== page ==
2.1 Recognizing grapevine leafroll disease symptoms in South Africa: Red-berried cultivars

Prof Gerhard Pietersen, University of Pretoria - 28 Apr 2016

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Grapevine leafroll disease is quite easily observed on infected, commonly planted red-berried cultivars (Cabernet sauvignon, Merlot, Shiraz, Pinotage, Cabernet franc) from véraison onwards in the growing season.  The symptoms become more pronounced as the growth season starts to end (April-May). Symptoms tend to start on the oldest leaves at the base of cane and move upwards during the season. The earliest signs of leafroll infection are red areas with indistinct borders that form on leaf tissue in between the veins. Recently infected grapevines will only show these symptoms.

The red patches tend to differ in the intensity of red coloration (they do not have an even red colouring). The red areas on the leaf gradually increase in size until they fill the leaf laminar area, leaving a green area bordering the main leaf veins. The leaf veins tend to remain green and very late in the season turn yellow.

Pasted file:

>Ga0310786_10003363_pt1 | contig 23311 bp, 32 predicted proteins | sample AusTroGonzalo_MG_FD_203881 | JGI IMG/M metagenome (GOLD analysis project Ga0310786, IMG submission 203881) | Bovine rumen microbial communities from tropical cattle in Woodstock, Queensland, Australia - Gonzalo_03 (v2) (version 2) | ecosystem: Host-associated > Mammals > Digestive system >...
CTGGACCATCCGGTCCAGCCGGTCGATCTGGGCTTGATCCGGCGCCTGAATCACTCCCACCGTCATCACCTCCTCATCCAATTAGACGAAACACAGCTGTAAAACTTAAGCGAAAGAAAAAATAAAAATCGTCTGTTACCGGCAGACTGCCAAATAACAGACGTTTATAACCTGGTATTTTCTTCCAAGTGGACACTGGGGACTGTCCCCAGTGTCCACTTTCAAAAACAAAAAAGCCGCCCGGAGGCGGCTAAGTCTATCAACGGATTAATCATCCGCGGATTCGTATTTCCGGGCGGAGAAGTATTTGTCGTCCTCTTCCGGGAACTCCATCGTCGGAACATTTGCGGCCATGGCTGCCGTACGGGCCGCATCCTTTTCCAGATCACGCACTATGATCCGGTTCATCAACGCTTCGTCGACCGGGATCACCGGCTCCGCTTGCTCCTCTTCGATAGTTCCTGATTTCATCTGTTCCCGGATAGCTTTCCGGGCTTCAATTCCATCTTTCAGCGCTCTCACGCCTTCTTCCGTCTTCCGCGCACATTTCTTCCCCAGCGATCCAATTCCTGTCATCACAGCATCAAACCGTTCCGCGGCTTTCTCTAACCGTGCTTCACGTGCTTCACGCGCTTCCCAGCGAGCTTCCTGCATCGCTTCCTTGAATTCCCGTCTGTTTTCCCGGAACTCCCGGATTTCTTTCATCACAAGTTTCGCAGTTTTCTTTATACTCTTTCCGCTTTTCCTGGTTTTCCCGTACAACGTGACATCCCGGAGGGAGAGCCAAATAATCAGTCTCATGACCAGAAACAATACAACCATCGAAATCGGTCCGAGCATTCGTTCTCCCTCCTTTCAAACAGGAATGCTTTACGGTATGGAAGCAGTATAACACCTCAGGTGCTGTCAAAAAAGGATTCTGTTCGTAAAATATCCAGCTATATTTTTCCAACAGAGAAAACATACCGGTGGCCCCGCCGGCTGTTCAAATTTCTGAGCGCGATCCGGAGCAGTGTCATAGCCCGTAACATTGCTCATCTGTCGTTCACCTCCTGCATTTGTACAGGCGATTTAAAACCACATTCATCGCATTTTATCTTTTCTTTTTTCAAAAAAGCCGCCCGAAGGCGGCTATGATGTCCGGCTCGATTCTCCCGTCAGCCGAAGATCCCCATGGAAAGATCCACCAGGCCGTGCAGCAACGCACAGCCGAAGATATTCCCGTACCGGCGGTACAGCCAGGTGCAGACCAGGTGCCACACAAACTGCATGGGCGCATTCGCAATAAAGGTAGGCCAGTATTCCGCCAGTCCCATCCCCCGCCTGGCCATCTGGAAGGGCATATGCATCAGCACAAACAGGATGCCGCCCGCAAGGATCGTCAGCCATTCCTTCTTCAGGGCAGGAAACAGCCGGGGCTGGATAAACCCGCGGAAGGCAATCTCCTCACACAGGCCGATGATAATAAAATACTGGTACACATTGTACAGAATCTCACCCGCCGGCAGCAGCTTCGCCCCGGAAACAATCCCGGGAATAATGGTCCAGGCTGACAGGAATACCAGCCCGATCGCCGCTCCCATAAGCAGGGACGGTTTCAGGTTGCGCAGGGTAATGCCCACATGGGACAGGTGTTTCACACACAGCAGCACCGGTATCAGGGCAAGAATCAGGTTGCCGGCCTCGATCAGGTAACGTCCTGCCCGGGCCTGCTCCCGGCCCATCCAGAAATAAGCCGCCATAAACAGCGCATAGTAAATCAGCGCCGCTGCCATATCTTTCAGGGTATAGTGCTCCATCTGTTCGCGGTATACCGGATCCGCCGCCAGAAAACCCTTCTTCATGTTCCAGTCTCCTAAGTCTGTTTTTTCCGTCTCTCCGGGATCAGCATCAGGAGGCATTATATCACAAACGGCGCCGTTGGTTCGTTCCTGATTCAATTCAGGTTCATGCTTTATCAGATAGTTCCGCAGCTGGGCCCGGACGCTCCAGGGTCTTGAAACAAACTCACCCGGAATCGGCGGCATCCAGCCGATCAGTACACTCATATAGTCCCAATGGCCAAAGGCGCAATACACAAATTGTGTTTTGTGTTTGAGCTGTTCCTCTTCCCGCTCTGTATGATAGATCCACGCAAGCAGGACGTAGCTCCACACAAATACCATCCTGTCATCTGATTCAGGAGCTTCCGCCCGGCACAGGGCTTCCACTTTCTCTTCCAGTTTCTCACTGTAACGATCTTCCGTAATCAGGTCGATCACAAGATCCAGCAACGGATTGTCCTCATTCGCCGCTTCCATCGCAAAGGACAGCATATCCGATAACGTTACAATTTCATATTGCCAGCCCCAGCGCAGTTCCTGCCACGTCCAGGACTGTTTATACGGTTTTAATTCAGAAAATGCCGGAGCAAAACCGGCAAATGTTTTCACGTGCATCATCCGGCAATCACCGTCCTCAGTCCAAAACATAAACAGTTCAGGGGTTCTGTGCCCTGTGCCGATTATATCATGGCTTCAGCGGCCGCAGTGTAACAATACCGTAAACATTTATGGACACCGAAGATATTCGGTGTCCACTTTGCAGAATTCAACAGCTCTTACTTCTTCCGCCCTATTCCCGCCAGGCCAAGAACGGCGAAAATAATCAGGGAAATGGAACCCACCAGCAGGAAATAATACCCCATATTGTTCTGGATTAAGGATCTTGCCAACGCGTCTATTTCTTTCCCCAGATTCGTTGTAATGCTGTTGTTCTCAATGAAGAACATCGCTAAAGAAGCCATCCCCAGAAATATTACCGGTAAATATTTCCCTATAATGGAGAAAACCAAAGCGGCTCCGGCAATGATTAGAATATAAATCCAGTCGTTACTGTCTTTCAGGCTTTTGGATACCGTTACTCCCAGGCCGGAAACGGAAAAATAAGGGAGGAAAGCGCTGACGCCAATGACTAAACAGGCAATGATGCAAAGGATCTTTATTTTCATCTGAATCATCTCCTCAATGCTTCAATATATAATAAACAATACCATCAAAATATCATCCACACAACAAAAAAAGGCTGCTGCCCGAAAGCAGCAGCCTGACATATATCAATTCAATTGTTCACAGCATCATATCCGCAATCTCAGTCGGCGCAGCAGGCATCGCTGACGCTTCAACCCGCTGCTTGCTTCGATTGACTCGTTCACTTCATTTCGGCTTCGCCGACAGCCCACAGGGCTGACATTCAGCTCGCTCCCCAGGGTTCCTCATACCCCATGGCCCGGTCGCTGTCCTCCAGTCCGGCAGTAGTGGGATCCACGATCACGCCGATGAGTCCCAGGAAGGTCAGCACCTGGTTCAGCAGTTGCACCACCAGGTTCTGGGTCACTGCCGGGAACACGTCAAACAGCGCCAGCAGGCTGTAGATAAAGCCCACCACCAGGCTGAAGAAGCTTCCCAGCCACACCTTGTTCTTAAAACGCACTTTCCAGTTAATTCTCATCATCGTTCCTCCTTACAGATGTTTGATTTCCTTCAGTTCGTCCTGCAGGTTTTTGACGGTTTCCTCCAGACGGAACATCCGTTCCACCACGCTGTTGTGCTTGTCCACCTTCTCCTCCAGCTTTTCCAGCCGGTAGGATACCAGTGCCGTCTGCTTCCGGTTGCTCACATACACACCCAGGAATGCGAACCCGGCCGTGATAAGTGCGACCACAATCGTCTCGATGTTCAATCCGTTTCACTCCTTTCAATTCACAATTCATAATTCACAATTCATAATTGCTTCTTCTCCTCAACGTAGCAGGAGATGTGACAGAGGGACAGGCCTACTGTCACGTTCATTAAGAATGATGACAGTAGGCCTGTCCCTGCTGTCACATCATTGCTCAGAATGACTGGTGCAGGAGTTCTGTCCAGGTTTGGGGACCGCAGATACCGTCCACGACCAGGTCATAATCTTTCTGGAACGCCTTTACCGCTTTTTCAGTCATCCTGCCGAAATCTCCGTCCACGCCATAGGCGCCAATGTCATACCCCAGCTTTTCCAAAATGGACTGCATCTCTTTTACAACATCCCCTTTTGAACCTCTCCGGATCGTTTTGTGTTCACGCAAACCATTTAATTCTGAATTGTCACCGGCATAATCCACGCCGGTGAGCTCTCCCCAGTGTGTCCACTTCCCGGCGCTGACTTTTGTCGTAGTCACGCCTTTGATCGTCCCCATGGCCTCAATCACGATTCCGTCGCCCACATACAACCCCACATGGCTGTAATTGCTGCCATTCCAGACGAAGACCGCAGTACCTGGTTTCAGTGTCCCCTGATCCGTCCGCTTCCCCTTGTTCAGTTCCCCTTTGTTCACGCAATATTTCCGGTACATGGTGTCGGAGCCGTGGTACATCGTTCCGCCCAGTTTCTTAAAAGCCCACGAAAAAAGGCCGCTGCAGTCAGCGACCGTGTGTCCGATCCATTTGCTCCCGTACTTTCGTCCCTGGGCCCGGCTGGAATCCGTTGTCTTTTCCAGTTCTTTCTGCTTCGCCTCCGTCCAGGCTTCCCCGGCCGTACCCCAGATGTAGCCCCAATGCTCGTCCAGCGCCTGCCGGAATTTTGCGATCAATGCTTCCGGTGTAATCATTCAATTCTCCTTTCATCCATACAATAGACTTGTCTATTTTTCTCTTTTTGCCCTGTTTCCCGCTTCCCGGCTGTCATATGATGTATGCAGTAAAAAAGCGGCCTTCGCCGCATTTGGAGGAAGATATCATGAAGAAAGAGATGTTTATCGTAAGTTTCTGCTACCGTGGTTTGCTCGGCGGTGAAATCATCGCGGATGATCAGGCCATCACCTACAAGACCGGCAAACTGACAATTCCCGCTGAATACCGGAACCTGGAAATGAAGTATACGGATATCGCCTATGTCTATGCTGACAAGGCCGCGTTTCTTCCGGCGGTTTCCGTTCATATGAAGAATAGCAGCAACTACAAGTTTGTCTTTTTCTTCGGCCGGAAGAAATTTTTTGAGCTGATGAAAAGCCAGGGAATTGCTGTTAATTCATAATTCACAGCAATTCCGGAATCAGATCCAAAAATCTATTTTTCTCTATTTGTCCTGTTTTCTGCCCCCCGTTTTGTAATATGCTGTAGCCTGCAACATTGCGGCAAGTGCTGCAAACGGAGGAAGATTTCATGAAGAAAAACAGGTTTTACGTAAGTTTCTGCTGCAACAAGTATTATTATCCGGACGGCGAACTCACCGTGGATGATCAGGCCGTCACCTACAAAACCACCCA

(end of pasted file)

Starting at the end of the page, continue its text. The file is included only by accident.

In some cultivars (Pinot noir, Cabernet franc and to some extent on Merlot) the leaf edges begin to curl downwards (hence the name “leafroll”). This may become quite pronounced. Other cultivars (Cabernet sauvignon, Shiraz, Pinotage) develop the red coloration but do not develop a leaf edge curling symptom. Monitoring of symptoms is best left until as late in the season prior to leaf fall, even though leafroll infected grapevines retain their leaves a bit longer than uninfected grapevines. Onset and severity of symptoms can differ from season to season, based on the level of other stress factors on the grapevine.

Very early after the infection of grapevine leafroll-associated virus 3 (GLRaV-3), the cause of leafroll in South Africa, grapevines will not show any symptoms. This is known as the latent period (time since infection until it shows symptoms). It is not known exactly how long the latent period of the disease is, but this is likely to differ depending on the age of the grapevine when infected, whether the grapevine was infected via mealybugs or infected scion material or infected rootstock material, and various environmental conditions. However it is likely to be at least one season.

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